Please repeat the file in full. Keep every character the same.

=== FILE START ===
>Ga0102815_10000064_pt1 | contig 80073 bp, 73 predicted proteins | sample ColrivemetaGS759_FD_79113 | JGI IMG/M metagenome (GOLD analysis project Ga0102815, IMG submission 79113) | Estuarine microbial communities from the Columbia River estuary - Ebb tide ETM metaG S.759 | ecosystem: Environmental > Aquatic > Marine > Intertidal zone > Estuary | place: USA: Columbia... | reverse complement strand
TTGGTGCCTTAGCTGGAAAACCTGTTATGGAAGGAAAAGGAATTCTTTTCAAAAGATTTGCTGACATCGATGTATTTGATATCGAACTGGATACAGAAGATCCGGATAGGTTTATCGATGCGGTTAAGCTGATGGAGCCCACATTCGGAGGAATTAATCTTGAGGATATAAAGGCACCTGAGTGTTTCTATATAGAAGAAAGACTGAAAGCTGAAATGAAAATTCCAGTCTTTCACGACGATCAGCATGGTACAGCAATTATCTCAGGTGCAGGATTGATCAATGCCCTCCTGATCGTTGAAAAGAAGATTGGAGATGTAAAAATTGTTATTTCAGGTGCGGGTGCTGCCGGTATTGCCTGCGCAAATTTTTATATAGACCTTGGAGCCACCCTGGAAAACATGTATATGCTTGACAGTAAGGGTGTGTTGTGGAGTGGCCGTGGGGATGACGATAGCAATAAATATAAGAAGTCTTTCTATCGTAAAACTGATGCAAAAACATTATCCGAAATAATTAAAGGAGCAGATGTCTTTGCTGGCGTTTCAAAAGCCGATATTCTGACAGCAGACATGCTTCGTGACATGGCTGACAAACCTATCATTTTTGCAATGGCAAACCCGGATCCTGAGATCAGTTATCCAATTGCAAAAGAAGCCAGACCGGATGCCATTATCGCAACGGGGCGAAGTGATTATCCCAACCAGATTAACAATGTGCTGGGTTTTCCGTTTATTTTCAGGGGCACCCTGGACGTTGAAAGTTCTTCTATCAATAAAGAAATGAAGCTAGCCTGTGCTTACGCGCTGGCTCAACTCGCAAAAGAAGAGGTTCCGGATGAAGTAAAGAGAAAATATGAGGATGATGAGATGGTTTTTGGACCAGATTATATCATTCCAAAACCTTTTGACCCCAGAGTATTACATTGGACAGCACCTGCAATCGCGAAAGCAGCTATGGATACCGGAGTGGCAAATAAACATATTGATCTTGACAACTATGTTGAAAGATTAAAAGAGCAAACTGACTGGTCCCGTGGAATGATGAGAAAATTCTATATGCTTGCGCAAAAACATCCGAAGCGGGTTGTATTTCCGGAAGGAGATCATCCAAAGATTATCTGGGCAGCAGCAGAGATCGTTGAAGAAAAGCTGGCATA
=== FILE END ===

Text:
>Ga0102815_10000064_pt1 | contig 80073 bp, 73 predicted proteins | sample ColrivemetaGS759_FD_79113 | JGI IMG/M metagenome (GOLD analysis project Ga0102815, IMG submission 79113) | Estuarine microbial communities from the Columbia River estuary - Ebb tide ETM metaG S.759 | ecosystem: Environmental > Aquatic > Marine > Intertidal zone > Estuary | place: USA: Columbia... | reverse complement strand
TTGGTGCCTTAGCTGGAAAACCTGTTATGGAAGGAAAAGGAATTCTTTTCAAAAGATTTGCTGACATCGATGTATTTGATATCGAACTGGATACAGAAGATCCGGATAGGTTTATCGATGCGGTTAAGCTGATGGAGCCCACATTCGGAGGAATTAATCTTGAGGATATAAAGGCACCTGAGTGTTTCTATATAGAAGAAAGACTGAAAGCTGAAATGAAAATTCCAGTCTTTCACGACGATCAGCATGGTACAGCAATTATCTCAGGTGCAGGATTGATCAATGCCCTCCTGATCGTTGAAAAGAAGATTGGAGATGTAAAAATTGTTATTTCAGGTGCGGGTGCTGCCGGTATTGCCTGCGCAAATTTTTATATAGACCTTGGAGCCACCCTGGAAAACATGTATATGCTTGACAGTAAGGGTGTGTTGTGGAGTGGCCGTGGGGATGACGATAGCAATAAATATAAGAAGTCTTTCTATCGTAAAACTGATGCAAAAACATTATCCGAAATAATTAAAGGAGCAGATGTCTTTGCTGGCGTTTCAAAAGCCGATATTCTGACAGCAGACATGCTTCGTGACATGGCTGACAAACCTATCATTTTTGCAATGGCAAACCCGGATCCTGAGATCAGTTATCCAATTGCAAAAGAAGCCAGACCGGATGCCATTATCGCAACGGGGCGAAGTGATTATCCCAACCAGATTAACAATGTGCTGGGTTTTCCGTTTATTTTCAGGGGCACCCTGGACGTTGAAAGTTCTTCTATCAATAAAGAAATGAAGCTAGCCTGTGCTTACGCGCTGGCTCAACTCGCAAAAGAAGAGGTTCCGGATGAAGTAAAGAGAAAATATGAGGATGATGAGATGGTTTTTGGACCAGATTATATCATTCCAAAACCTTTTGACCCCAGAGTATTACATTGGACAGCACCTGCAATCGCGAAAGCAGCTATGGATACCGGAGTGGCAAATAAACATATTGATCTTGACAACTATGTTGAAAGATTAAAAGAGCAAACTGACTGGTCCCGTGGAATGATGAGAAAATTCTATATGCTTGCGCAAAAACATCCGAAGCGGGTTGTATTTCCGGAAGGAGATCATCCAAAGATTATCTGGGCAGCAGCAGAGATCGTTGAAGAAAAGCTGGCATA